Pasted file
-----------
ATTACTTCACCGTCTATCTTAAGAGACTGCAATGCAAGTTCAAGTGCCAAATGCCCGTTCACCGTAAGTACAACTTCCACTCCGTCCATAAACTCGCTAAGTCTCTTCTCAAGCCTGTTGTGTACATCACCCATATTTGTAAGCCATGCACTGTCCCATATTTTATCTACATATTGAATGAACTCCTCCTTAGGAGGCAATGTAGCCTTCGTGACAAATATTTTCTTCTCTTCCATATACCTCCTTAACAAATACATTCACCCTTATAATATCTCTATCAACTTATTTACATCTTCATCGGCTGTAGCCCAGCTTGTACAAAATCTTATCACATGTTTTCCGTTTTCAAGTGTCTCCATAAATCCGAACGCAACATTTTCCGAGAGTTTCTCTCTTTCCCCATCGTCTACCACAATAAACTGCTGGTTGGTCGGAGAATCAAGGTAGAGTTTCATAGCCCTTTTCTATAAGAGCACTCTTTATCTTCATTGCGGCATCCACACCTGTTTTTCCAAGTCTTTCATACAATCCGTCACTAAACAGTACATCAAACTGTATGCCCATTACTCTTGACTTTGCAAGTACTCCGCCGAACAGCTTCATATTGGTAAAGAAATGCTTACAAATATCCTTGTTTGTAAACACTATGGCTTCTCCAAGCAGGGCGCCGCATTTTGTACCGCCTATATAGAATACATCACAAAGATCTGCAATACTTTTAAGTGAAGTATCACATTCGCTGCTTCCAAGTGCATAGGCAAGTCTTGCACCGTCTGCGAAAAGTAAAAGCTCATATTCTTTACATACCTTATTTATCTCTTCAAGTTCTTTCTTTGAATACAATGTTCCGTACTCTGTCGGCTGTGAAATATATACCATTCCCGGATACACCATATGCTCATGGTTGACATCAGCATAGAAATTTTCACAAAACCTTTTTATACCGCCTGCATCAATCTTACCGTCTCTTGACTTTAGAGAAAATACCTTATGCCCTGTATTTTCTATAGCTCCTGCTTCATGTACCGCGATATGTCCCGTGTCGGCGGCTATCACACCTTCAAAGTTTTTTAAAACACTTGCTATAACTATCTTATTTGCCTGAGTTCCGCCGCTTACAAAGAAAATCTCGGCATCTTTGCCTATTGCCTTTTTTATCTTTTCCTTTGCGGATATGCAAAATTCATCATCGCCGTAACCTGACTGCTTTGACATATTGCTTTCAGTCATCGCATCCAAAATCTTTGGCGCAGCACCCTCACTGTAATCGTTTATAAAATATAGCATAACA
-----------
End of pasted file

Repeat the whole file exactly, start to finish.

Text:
ATTACTTCACCGTCTATCTTAAGAGACTGCAATGCAAGTTCAAGTGCCAAATGCCCGTTCACCGTAAGTACAACTTCCACTCCGTCCATAAACTCGCTAAGTCTCTTCTCAAGCCTGTTGTGTACATCACCCATATTTGTAAGCCATGCACTGTCCCATATTTTATCTACATATTGAATGAACTCCTCCTTAGGAGGCAATGTAGCCTTCGTGACAAATATTTTCTTCTCTTCCATATACCTCCTTAACAAATACATTCACCCTTATAATATCTCTATCAACTTATTTACATCTTCATCGGCTGTAGCCCAGCTTGTACAAAATCTTATCACATGTTTTCCGTTTTCAAGTGTCTCCATAAATCCGAACGCAACATTTTCCGAGAGTTTCTCTCTTTCCCCATCGTCTACCACAATAAACTGCTGGTTGGTCGGAGAATCAAGGTAGAGTTTCATAGCCCTTTTCTATAAGAGCACTCTTTATCTTCATTGCGGCATCCACACCTGTTTTTCCAAGTCTTTCATACAATCCGTCACTAAACAGTACATCAAACTGTATGCCCATTACTCTTGACTTTGCAAGTACTCCGCCGAACAGCTTCATATTGGTAAAGAAATGCTTACAAATATCCTTGTTTGTAAACACTATGGCTTCTCCAAGCAGGGCGCCGCATTTTGTACCGCCTATATAGAATACATCACAAAGATCTGCAATACTTTTAAGTGAAGTATCACATTCGCTGCTTCCAAGTGCATAGGCAAGTCTTGCACCGTCTGCGAAAAGTAAAAGCTCATATTCTTTACATACCTTATTTATCTCTTCAAGTTCTTTCTTTGAATACAATGTTCCGTACTCTGTCGGCTGTGAAATATATACCATTCCCGGATACACCATATGCTCATGGTTGACATCAGCATAGAAATTTTCACAAAACCTTTTTATACCGCCTGCATCAATCTTACCGTCTCTTGACTTTAGAGAAAATACCTTATGCCCTGTATTTTCTATAGCTCCTGCTTCATGTACCGCGATATGTCCCGTGTCGGCGGCTATCACACCTTCAAAGTTTTTTAAAACACTTGCTATAACTATCTTATTTGCCTGAGTTCCGCCGCTTACAAAGAAAATCTCGGCATCTTTGCCTATTGCCTTTTTTATCTTTTCCTTTGCGGATATGCAAAATTCATCATCGCCGTAACCTGACTGCTTTGACATATTGCTTTCAGTCATCGCATCCAAAATCTTTGGCGCAGCACCCTCACTGTAATCGTTTATAAAATATAGCATAACA